Curt Schultz, a veteran graphic designer and creative director at Paul Gregory Media outside of Chicago, shares a true story about a pharma firm forced to redo an entire campaign for a drug it was marketing to adults. The background of a photograph includes the image of a child. “Regulators want the demographic audience pinpointed, so there is no consumer confusion,” he explains.
Schultz adds that for hospital and insurance marketers, the Health Insurance Portability and Accountability Act (HIPAA) comes into play. Dating back to 1996, the privacy rule protects all “individually identifiable health information” held or transmitted by a covered entity or its business associates. The law covers any form or media, whether electronic, paper, or oral/verbal.
Over 90% of consumers surveyed say they are more likely to trust companies with their personal information if they explain how collecting and using the data will deliver a better experience, according to ANA. Furthermore, nearly 80% of consumers are more likely to do business with a company that offers personalized experiences, which is where segmented customer databases and Postalytics’ variable-data printing capabilities come into play.
To expand the volume of regulated or promotional content beyond the space available on a direct mail piece, marketers have turned to QR codes. Quick Response (QR) codes are a technology whose popularity was boosted by COVID-19. Consumers became more aware of how they work. They began scanning with their mobile devices to order food from menus or arrange for curbside grocery pickup during a time when minimal personal contact was the norm. A QR code can direct customers to detailed information, disclaimers, videos, appointment-setting websites, and more simply by scanning the code with a smartphone or tablet. Postalytics has QR code functionality and tracking built into the platform, making it easy to add them to direct mail postcards and letters.
Multiple Touchpoints for Healthcare Marketing
Direct mail alone cannot achieve the results that most marketers demand. Research conducted by Postalytics has found that 72% of consumers prefer to connect with brands through multiple channels before making a purchase. When print and digital play nicely together in an integrated fashion, the synergistic “punch” they jointly deliver can be difficult to beat. Lately, printed direct mail has benefited from the increase in electronic advertising, contends Schultz. “Overall, the amount of printing is still down substantially from where it was, say, 15 or even 10 years ago,” he explains, “but direct-mail print volumes have probably doubled since 2017.”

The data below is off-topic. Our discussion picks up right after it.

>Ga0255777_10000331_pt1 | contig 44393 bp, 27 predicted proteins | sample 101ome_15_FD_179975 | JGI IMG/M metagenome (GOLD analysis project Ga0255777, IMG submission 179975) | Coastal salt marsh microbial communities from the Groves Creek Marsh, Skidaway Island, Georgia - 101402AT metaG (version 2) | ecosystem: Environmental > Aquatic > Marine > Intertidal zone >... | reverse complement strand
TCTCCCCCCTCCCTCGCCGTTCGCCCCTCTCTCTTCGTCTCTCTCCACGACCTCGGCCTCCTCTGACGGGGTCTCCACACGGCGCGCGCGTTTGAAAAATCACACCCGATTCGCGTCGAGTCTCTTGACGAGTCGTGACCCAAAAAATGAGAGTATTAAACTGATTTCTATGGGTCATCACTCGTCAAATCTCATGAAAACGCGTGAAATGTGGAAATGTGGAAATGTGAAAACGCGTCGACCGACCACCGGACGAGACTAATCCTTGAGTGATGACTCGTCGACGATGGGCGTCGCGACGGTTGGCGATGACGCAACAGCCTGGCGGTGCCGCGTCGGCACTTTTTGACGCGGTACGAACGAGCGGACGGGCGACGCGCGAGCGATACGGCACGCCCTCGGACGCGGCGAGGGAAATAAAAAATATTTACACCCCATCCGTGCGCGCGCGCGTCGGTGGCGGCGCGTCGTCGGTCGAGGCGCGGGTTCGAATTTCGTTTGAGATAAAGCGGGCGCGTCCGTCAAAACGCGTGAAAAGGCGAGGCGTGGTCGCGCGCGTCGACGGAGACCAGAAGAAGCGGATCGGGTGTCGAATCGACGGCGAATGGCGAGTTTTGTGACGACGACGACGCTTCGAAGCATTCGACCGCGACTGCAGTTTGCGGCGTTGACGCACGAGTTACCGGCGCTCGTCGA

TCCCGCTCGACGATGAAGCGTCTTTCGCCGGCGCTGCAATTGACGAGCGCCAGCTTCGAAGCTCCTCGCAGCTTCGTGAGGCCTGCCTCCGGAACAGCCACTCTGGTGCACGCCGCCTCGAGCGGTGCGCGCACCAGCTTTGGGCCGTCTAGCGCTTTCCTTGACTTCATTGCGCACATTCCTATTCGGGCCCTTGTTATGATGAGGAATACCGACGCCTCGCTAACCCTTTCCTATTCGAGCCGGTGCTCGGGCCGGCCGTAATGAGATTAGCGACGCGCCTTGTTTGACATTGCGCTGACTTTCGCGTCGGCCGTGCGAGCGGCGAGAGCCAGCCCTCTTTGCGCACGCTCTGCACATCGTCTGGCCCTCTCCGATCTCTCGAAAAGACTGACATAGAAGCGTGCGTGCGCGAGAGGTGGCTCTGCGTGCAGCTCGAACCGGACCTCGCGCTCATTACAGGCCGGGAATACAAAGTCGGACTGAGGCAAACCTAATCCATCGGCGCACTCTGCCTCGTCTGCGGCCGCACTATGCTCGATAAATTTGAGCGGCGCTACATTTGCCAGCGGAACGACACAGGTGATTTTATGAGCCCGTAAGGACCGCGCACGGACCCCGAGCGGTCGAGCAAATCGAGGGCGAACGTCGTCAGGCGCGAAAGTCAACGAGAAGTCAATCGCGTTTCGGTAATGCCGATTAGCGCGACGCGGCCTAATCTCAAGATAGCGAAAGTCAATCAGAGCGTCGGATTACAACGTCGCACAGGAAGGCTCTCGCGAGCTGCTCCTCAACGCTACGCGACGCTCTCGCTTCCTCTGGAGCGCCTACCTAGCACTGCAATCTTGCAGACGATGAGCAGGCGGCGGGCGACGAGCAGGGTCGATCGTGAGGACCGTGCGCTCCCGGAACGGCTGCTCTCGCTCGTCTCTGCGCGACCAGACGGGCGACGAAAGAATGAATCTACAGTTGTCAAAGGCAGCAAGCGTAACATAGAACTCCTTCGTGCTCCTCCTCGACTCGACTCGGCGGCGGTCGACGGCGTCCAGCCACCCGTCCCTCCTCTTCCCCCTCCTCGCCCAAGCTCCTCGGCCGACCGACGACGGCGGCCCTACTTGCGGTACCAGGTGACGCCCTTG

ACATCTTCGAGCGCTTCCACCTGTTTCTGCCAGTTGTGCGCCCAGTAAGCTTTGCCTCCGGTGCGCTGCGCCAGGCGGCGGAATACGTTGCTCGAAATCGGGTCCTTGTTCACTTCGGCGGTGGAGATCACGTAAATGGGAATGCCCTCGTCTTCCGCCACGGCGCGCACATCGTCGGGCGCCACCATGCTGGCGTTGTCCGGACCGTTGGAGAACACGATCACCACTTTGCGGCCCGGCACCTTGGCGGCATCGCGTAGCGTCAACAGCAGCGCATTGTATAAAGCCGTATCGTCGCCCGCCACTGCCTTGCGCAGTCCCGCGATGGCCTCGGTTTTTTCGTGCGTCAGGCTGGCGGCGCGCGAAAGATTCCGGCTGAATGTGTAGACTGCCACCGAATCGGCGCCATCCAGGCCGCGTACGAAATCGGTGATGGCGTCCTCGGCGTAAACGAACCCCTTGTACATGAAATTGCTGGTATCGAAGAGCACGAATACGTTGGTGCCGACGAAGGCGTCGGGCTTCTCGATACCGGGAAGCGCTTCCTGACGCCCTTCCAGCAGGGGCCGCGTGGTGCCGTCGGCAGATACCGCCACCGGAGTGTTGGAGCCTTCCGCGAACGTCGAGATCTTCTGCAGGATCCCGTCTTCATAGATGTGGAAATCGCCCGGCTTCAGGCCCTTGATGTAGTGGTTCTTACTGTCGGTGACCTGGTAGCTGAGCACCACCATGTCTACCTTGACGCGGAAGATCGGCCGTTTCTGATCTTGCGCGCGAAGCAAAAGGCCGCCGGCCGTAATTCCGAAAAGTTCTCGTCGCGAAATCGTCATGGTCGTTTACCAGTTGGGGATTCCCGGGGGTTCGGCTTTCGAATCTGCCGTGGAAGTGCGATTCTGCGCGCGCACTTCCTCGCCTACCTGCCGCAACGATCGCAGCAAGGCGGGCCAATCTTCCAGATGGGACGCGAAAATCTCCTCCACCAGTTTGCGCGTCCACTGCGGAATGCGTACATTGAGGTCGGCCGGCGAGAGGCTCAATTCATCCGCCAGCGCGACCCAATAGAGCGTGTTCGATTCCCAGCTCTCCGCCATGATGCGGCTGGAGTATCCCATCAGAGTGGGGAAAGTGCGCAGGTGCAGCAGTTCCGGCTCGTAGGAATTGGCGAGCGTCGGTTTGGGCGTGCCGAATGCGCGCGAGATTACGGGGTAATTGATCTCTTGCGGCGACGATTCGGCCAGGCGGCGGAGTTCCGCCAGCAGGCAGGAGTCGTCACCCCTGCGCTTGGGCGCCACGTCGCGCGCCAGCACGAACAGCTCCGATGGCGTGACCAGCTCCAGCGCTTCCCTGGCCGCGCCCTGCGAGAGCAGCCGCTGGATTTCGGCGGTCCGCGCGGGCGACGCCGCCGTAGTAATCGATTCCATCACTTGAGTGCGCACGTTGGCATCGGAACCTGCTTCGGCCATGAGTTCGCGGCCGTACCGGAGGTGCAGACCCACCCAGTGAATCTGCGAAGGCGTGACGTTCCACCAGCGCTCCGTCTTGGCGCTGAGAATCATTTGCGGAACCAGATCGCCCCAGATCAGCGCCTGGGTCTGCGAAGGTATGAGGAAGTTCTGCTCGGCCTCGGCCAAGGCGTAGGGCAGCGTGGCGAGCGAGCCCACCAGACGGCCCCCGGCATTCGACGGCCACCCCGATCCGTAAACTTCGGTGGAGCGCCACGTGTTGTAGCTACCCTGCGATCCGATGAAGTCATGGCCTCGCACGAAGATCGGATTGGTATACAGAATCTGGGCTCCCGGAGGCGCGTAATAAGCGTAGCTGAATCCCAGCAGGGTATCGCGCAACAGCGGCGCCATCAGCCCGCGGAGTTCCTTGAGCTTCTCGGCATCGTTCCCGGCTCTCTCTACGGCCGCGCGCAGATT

Technology altered the marketing and advertising landscape, of course: “Think about how online and social [media] elements have evolved,” Schultz says. And in much the same way, high-tech software automation from Postalytics is the key to making the two mediums work together effectively in 2022 and 2023. The lure of social media platforms such as Facebook, Instagram, and Twitter is that “they’re cheaper and seemingly more measurable than print,” he notes.
NOTE: Postalytics provides a great deal of status and tracking data for the postal mail sent through their platform. Customers can identify undeliverable mail, track mail pieces as they travel to the recipients, and gauge customer response through QR codes and personal URLs.
Dejan concurs. “I’m a print guy, but print costs money,” he says. “You buy it by the square inch, and text-heavy healthcare legalese and disclaimers aren’t necessarily a good fit [in print]. That’s the beauty of an omnichannel world. You can capture attention in print with an engaging, relevant, and timely message that showcases features and benefits; then direct them to your website for details and more information.”
For instance, online, there are no column width or page count limitations if healthcare marketers wish to share:
- Detailed charts and graphs
- Clinical studies
- Before-and-after photos
- Customer testimonials
Marketers can easily link the postal mail piece to the digital content, allowing them to design clean, easily understood and actionable messages and images on their postcards and letters.
“Marketing is all about engagement,” Schultz concludes. What is your call to action, he asks? “Are you trying to get people to pick up their phones and call a phone number to schedule an appointment? Or do you want them to go to your website for more info?” Whichever it is, printed direct mail campaigns can work in tandem with electronic media and help to achieve the coveted response outcomes that so many healthcare firms chase.
Attracting the attention of future patrons for the healthcare business is a tough assignment using digital marketing channels alone. A coordinated effort that includes direct mail made easy by platforms like Postalytics is the key to success.